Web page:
Recently we purchased a collection of the famous Mrs Pott's Sad Irons and it got me to wondering who really was Mrs Potts? Did she really exist or was she just a marketing name? And why so sad ? So thanks to the wonders of Google I have found my answers which I thought I would share for all those history geeks out there like me. Below is a picture of Mrs Potts and yes she was a real lady. A real lady who like me hated ironing.
She apparently used to say. "May I die on a Monday so I can be spared the Ironing on a Tuesday!"
She patented her Iron in 1871 in Iowa in the US. What made the Iron special was its unique design to retain heat. The iron was a cast shell that was filled with plaster which retains heat for longer. They were sold as sets of three with a detachable handle, so you could have one in use and two others on the stove heating up. Below is an advertisement from the time.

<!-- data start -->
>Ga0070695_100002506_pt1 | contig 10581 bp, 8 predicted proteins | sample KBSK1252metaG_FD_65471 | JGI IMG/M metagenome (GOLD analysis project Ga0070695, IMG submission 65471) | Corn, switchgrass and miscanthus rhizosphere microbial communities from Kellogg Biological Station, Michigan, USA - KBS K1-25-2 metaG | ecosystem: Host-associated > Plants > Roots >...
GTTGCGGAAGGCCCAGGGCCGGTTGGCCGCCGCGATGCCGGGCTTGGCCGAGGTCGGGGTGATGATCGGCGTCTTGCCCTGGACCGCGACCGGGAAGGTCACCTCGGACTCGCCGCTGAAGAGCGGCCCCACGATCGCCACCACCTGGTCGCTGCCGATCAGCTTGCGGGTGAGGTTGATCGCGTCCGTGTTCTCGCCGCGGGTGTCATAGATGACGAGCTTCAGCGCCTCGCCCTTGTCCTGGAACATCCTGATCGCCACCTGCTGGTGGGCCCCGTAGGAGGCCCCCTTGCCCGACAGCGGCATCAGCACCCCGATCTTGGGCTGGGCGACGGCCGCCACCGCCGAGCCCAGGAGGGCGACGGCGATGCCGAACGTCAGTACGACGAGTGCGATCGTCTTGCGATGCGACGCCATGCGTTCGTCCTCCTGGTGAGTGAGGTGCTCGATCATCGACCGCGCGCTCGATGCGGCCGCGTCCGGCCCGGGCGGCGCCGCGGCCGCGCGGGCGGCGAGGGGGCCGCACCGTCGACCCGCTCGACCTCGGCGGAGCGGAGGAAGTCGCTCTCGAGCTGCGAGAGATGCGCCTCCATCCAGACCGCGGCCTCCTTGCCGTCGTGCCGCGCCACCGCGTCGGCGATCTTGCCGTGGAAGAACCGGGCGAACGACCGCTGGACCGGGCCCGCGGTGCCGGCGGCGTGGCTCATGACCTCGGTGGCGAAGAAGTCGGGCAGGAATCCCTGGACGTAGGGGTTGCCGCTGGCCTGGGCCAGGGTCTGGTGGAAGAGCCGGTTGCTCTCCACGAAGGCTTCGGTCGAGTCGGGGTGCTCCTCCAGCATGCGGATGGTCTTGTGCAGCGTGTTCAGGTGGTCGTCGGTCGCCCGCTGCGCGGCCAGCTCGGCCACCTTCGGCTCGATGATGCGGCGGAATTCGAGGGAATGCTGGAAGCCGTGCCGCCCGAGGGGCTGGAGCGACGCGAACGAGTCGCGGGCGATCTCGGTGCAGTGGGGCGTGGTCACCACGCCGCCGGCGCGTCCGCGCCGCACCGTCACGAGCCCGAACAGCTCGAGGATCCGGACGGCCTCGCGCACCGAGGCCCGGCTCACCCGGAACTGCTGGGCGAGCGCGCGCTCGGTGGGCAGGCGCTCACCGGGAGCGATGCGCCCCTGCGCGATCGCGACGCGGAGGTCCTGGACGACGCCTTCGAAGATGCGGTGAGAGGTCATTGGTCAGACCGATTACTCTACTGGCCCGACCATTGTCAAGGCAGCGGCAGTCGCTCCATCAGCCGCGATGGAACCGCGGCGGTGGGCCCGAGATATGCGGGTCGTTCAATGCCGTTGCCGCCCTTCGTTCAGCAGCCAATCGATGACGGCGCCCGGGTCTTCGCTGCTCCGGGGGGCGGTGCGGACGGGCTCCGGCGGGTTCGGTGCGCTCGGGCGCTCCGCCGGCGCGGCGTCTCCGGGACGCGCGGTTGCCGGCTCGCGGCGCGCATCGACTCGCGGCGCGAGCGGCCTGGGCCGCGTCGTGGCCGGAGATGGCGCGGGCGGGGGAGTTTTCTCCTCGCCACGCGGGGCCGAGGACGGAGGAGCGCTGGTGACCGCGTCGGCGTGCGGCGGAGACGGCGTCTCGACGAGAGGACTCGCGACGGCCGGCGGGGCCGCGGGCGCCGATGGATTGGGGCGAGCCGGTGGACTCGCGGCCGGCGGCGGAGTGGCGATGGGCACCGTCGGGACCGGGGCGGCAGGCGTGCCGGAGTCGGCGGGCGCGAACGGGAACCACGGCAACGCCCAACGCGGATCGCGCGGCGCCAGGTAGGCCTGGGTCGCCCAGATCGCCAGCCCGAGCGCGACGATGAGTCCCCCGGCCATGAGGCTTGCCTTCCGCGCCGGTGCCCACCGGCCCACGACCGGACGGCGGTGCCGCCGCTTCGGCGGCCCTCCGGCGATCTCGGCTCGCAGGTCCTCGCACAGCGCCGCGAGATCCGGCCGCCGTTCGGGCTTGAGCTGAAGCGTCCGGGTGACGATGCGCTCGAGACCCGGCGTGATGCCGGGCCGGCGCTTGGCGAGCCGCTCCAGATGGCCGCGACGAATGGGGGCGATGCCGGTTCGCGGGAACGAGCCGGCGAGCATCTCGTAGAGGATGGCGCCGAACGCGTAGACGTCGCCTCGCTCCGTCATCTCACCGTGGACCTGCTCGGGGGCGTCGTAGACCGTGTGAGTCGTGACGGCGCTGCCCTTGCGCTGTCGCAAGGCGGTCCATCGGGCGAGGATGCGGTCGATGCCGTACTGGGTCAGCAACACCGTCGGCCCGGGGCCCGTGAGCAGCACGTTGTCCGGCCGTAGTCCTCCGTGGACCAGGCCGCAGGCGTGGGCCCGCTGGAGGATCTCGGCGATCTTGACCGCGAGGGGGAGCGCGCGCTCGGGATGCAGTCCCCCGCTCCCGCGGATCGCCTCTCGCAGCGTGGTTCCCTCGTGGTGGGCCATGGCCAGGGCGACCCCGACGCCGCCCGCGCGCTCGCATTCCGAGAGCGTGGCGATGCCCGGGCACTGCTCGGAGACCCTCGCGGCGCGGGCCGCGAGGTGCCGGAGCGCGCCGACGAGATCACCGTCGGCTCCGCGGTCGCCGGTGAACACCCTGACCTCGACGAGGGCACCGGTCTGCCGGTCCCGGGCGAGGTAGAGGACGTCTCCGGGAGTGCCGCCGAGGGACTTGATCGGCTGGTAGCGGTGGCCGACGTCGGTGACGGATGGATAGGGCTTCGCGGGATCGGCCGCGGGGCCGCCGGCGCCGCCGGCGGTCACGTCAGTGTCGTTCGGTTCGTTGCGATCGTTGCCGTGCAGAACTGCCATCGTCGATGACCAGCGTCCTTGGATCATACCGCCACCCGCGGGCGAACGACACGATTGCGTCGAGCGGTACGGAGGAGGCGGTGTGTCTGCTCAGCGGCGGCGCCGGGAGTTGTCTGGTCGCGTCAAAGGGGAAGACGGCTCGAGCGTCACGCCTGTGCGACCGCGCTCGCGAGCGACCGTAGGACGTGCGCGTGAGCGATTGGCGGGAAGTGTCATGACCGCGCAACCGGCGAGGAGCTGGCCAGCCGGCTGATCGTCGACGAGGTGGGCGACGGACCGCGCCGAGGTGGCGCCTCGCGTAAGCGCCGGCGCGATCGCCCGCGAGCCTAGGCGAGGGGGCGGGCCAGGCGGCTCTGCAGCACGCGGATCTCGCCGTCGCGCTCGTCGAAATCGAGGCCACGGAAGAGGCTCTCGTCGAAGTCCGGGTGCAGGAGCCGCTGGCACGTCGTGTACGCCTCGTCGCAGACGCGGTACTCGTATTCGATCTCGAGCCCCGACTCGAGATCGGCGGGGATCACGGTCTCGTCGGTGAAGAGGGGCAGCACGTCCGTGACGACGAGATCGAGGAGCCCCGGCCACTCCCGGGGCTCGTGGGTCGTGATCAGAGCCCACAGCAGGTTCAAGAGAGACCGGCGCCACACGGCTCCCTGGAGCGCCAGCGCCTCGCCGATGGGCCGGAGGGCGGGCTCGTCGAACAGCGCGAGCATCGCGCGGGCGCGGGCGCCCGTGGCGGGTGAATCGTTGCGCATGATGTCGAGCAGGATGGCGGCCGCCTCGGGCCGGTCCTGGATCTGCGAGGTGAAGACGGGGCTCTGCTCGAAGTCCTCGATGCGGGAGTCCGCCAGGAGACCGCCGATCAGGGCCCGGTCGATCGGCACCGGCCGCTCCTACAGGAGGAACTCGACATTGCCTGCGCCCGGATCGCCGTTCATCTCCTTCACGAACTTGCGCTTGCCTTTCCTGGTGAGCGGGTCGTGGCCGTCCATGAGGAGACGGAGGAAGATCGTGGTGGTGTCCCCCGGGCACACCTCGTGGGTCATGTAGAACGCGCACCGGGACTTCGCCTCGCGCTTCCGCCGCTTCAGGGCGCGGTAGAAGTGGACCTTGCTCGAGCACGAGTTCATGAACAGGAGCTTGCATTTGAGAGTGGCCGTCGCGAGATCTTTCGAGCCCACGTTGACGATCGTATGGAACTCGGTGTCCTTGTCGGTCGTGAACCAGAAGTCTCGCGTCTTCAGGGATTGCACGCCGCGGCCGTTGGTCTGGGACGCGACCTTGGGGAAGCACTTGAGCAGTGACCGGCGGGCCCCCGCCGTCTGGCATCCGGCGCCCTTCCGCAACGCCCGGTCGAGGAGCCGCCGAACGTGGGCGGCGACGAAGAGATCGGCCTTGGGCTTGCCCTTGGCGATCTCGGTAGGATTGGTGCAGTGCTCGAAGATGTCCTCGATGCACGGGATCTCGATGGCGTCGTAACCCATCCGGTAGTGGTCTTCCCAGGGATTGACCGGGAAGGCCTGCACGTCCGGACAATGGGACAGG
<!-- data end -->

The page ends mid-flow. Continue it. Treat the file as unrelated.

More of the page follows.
In the first two years of production they had sold over 5 million sets worldwide. I bet the thing Mrs Potts enjoyed most about her success was no longer needing to do the ironing herself. Oh but why were they sad irons. Sad is apparently a very old word meaning solid, heavy and dense.
Today of course you can't beat a Mrs Potts' Iron to use as a door stop or paper weight and I for one think Mrs Potts would get a chuckle out of this and think it a perfectly suitable thing for an Iron, given her dislike for the chore.